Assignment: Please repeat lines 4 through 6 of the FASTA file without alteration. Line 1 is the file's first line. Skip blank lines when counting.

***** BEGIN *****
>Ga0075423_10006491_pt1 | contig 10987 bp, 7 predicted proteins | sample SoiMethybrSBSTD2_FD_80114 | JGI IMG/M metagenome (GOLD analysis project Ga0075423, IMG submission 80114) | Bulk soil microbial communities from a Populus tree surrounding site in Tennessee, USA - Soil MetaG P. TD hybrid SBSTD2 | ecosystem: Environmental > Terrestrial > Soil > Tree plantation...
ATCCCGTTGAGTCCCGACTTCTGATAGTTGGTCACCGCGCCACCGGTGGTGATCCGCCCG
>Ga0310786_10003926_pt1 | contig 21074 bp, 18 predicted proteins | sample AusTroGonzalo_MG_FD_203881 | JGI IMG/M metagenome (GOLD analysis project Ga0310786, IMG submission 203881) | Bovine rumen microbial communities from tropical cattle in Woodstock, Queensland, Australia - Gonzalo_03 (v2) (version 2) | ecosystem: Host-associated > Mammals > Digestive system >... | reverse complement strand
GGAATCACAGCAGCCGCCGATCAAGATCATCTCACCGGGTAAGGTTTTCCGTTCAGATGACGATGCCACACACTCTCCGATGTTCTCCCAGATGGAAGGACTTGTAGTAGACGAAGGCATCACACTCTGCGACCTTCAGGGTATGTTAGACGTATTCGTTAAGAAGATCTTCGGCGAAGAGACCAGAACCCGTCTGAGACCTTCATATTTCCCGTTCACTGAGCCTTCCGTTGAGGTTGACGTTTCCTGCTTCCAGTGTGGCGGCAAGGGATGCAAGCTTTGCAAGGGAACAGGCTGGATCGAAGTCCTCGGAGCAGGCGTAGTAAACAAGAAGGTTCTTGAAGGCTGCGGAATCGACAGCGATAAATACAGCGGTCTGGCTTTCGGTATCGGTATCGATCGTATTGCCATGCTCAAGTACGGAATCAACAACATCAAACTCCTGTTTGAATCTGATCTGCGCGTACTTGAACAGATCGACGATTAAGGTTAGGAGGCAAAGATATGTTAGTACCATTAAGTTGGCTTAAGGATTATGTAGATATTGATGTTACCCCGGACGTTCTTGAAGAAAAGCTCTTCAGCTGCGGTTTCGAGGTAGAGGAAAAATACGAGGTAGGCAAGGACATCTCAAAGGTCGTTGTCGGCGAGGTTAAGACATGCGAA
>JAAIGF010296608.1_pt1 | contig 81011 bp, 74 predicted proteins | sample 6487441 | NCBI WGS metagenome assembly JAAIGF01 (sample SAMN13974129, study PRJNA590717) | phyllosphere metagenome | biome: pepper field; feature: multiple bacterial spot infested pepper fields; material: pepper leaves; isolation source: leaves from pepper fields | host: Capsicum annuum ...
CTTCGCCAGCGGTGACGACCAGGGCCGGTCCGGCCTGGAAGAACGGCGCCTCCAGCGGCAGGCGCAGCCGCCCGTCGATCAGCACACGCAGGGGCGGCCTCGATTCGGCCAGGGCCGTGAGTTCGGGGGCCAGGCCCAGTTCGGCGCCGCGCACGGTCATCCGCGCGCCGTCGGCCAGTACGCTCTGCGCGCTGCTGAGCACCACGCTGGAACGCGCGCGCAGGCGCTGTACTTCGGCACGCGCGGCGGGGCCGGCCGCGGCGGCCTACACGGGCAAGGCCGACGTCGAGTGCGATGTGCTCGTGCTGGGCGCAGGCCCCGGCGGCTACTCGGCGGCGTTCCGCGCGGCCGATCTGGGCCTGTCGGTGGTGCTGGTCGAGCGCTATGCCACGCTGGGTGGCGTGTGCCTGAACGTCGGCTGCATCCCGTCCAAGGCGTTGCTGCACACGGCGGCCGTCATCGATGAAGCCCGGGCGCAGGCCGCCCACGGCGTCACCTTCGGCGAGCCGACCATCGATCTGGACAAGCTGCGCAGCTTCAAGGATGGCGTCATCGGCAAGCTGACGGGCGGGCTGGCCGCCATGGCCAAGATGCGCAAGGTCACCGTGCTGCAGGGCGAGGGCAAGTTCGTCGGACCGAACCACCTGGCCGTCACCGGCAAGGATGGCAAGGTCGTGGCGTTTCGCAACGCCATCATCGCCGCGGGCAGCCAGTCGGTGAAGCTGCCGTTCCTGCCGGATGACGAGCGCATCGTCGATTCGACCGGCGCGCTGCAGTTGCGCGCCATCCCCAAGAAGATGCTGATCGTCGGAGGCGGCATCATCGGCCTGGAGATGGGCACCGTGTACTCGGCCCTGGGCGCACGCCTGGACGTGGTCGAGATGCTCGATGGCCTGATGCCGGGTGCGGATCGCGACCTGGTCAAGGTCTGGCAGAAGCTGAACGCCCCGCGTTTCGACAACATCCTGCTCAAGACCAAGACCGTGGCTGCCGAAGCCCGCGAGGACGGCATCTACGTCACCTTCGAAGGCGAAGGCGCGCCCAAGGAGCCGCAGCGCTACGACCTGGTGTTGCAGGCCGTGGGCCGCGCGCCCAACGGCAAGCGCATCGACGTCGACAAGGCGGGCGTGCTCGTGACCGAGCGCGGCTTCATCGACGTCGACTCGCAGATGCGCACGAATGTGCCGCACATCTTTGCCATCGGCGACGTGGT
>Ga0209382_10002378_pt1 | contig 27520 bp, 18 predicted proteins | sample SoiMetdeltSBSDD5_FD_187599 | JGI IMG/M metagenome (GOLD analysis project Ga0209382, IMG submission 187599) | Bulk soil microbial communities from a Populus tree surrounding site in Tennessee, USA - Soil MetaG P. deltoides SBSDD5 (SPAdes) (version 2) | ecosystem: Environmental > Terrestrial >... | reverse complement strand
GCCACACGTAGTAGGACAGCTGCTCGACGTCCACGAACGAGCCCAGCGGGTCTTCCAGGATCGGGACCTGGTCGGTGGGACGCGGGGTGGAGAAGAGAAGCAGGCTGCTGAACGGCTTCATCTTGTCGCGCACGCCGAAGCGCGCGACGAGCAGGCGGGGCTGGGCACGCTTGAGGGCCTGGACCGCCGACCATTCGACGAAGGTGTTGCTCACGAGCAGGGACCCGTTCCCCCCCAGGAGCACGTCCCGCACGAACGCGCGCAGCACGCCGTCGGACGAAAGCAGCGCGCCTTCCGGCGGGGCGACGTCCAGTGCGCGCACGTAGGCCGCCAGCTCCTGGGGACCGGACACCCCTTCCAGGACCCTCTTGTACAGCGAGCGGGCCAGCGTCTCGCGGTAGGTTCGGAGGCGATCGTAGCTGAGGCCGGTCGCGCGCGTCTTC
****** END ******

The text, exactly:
GGAATCACAGCAGCCGCCGATCAAGATCATCTCACCGGGTAAGGTTTTCCGTTCAGATGACGATGCCACACACTCTCCGATGTTCTCCCAGATGGAAGGACTTGTAGTAGACGAAGGCATCACACTCTGCGACCTTCAGGGTATGTTAGACGTATTCGTTAAGAAGATCTTCGGCGAAGAGACCAGAACCCGTCTGAGACCTTCATATTTCCCGTTCACTGAGCCTTCCGTTGAGGTTGACGTTTCCTGCTTCCAGTGTGGCGGCAAGGGATGCAAGCTTTGCAAGGGAACAGGCTGGATCGAAGTCCTCGGAGCAGGCGTAGTAAACAAGAAGGTTCTTGAAGGCTGCGGAATCGACAGCGATAAATACAGCGGTCTGGCTTTCGGTATCGGTATCGATCGTATTGCCATGCTCAAGTACGGAATCAACAACATCAAACTCCTGTTTGAATCTGATCTGCGCGTACTTGAACAGATCGACGATTAAGGTTAGGAGGCAAAGATATGTTAGTACCATTAAGTTGGCTTAAGGATTATGTAGATATTGATGTTACCCCGGACGTTCTTGAAGAAAAGCTCTTCAGCTGCGGTTTCGAGGTAGAGGAAAAATACGAGGTAGGCAAGGACATCTCAAAGGTCGTTGTCGGCGAGGTTAAGACATGCGAA
>JAAIGF010296608.1_pt1 | contig 81011 bp, 74 predicted proteins | sample 6487441 | NCBI WGS metagenome assembly JAAIGF01 (sample SAMN13974129, study PRJNA590717) | phyllosphere metagenome | biome: pepper field; feature: multiple bacterial spot infested pepper fields; material: pepper leaves; isolation source: leaves from pepper fields | host: Capsicum annuum ...
CTTCGCCAGCGGTGACGACCAGGGCCGGTCCGGCCTGGAAGAACGGCGCCTCCAGCGGCAGGCGCAGCCGCCCGTCGATCAGCACACGCAGGGGCGGCCTCGATTCGGCCAGGGCCGTGAGTTCGGGGGCCAGGCCCAGTTCGGCGCCGCGCACGGTCATCCGCGCGCCGTCGGCCAGTACGCTCTGCGCGCTGCTGAGCACCACGCTGGAACGCGCGCGCAGGCGCTGTACTTCGGCACGCGCGGCGGGGCCGGCCGCGGCGGCCTACACGGGCAAGGCCGACGTCGAGTGCGATGTGCTCGTGCTGGGCGCAGGCCCCGGCGGCTACTCGGCGGCGTTCCGCGCGGCCGATCTGGGCCTGTCGGTGGTGCTGGTCGAGCGCTATGCCACGCTGGGTGGCGTGTGCCTGAACGTCGGCTGCATCCCGTCCAAGGCGTTGCTGCACACGGCGGCCGTCATCGATGAAGCCCGGGCGCAGGCCGCCCACGGCGTCACCTTCGGCGAGCCGACCATCGATCTGGACAAGCTGCGCAGCTTCAAGGATGGCGTCATCGGCAAGCTGACGGGCGGGCTGGCCGCCATGGCCAAGATGCGCAAGGTCACCGTGCTGCAGGGCGAGGGCAAGTTCGTCGGACCGAACCACCTGGCCGTCACCGGCAAGGATGGCAAGGTCGTGGCGTTTCGCAACGCCATCATCGCCGCGGGCAGCCAGTCGGTGAAGCTGCCGTTCCTGCCGGATGACGAGCGCATCGTCGATTCGACCGGCGCGCTGCAGTTGCGCGCCATCCCCAAGAAGATGCTGATCGTCGGAGGCGGCATCATCGGCCTGGAGATGGGCACCGTGTACTCGGCCCTGGGCGCACGCCTGGACGTGGTCGAGATGCTCGATGGCCTGATGCCGGGTGCGGATCGCGACCTGGTCAAGGTCTGGCAGAAGCTGAACGCCCCGCGTTTCGACAACATCCTGCTCAAGACCAAGACCGTGGCTGCCGAAGCCCGCGAGGACGGCATCTACGTCACCTTCGAAGGCGAAGGCGCGCCCAAGGAGCCGCAGCGCTACGACCTGGTGTTGCAGGCCGTGGGCCGCGCGCCCAACGGCAAGCGCATCGACGTCGACAAGGCGGGCGTGCTCGTGACCGAGCGCGGCTTCATCGACGTCGACTCGCAGATGCGCACGAATGTGCCGCACATCTTTGCCATCGGCGACGTGGT